Nativity scene dispute puts focus on Texas town
ATHENS, Texas (ABP) – An East Texas town is being dubbed Ground Zero in this year’s round of skirmishes known collectively as the Christmas Wars.
Attention turned to Athens, Texas, about 50 miles southeast of Dallas, after the Wisconsin-based Freedom From Religion Foundation asked Henderson County commissioners to remove from the courthouse lawn a nativity scene seen as an unconstitutional establishment of religion by government.
"When the county hosts this manger scene, which depicts the legendary birth of Jesus Christ, at the seat of its government, it places the imprimatur of the county government behind the Christian religious doctrine," said Annie Laurie Gaylor, co-president of the non-profit organization dedicated to “free thought” and the separation of church and state.
In so doing, Gaylor continued, Henderson County “excludes citizens who are not Christians,” including an estimated 15 percent of American adults who describe themselves as having no particular religion.
County attorney Clint Davis wrote back claiming the display -- which includes other symbols, including Santa Clause and snowmen -- is constitutional because of its secular purpose to “create a festive atmosphere for the celebration of Christmas.”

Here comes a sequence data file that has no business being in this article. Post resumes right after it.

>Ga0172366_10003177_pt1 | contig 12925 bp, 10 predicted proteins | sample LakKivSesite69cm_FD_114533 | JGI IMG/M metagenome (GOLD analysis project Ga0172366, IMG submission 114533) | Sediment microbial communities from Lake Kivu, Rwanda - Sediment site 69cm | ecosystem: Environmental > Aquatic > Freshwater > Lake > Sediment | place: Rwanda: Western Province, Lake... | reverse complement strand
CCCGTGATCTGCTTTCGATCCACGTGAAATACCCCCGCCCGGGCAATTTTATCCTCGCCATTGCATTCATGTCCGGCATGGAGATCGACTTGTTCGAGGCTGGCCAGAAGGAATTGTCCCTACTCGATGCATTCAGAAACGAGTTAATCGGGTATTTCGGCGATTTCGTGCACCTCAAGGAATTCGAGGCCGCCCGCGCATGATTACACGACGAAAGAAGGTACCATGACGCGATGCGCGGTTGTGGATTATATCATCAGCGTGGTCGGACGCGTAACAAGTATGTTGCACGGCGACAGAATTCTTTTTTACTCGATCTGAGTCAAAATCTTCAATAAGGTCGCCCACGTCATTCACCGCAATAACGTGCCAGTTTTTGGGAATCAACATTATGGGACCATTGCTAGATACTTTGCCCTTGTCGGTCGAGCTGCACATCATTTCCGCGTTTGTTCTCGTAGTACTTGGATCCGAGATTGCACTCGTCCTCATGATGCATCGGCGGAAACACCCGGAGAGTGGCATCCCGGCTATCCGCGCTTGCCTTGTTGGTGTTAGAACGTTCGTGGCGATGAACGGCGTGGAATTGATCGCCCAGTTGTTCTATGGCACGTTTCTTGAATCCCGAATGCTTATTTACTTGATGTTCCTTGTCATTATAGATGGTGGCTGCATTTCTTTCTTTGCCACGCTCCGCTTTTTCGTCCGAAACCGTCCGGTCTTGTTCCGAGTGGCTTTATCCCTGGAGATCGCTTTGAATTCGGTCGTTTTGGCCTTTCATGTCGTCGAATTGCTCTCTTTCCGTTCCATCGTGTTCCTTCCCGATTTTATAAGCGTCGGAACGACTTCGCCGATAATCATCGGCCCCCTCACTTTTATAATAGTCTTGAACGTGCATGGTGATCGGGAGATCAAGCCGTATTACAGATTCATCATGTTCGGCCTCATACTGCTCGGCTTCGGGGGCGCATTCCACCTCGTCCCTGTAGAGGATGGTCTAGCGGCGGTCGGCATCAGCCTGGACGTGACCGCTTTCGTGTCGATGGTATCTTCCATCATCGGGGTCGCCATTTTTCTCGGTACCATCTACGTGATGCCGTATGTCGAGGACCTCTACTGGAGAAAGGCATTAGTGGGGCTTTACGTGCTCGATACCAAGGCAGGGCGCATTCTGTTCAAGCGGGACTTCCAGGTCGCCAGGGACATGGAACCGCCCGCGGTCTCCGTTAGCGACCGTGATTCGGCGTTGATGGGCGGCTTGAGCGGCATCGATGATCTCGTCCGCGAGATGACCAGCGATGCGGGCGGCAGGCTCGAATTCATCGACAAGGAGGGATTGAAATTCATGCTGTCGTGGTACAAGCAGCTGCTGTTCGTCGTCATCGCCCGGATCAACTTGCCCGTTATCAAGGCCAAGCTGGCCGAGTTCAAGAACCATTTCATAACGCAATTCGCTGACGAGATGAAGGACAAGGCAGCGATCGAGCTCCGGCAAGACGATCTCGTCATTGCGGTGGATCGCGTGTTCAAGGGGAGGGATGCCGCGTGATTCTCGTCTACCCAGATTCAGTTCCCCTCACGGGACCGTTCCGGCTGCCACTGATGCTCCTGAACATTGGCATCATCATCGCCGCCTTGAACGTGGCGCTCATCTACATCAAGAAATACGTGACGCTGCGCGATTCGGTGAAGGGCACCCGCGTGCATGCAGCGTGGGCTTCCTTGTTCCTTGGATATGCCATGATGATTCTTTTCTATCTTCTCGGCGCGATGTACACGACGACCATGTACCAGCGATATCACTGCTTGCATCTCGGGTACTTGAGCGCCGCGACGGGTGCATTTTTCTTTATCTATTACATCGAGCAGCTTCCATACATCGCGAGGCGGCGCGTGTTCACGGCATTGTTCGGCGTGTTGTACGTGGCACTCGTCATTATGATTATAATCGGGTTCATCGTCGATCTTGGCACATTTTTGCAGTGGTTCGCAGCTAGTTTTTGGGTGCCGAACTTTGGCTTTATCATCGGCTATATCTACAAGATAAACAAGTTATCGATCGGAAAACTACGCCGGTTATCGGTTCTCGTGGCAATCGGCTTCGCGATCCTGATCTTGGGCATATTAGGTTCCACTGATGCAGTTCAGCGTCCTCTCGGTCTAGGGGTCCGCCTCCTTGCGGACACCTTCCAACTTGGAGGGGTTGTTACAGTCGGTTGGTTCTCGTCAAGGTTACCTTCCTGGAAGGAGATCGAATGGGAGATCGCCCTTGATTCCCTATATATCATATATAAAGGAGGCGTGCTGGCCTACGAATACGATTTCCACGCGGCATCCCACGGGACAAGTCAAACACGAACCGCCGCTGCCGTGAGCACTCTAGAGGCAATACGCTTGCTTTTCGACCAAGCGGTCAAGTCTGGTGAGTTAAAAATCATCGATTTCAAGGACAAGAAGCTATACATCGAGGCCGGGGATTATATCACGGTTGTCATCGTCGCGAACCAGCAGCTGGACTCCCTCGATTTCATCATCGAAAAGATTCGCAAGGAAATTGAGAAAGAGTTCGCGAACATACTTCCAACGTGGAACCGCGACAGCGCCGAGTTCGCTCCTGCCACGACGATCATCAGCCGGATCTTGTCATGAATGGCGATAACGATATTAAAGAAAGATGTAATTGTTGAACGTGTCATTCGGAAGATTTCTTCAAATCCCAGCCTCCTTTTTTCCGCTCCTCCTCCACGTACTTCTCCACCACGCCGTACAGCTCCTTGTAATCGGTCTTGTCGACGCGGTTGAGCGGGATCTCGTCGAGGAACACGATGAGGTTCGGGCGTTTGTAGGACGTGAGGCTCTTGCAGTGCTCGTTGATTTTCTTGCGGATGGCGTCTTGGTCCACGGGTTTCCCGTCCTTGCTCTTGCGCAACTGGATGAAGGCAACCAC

After a local TV news station reported that commissioners wouldn’t object to other religious displays being put on county property but had never been asked, Freedom From Religion Foundation attorney wrote Dec. 8 announcing plans to erect a display near the nativity scene of a “Winter Solstice” banner with the message “let reason prevail.”
More than 70 pastors met Dec. 9 to plan a noon rally at the courthouse Dec. 17 to demand that the nativity scene remain.
Nathan Lorick, pastor of First Baptist Church in nearby Malakoff, Texas, described the controversy as part of a rise in “persecution” against Christians in America, according to the Christian Post.
Kyle Henderson, pastor of First Baptist Church of Athens, Texas, said the manger scene did not constitute government support of a religion but rather protection of the free-speech rights of the private group that placed it.
Henderson said in a statement on the church website that constitutional protections were put in place because of groups, including Baptists, that at the time of the nation’s founding were minorities.
“We should not stand up because we have the majority and can intimidate others, but we should stand up because we believe every citizen has the right to freely express their opinion,” he said.
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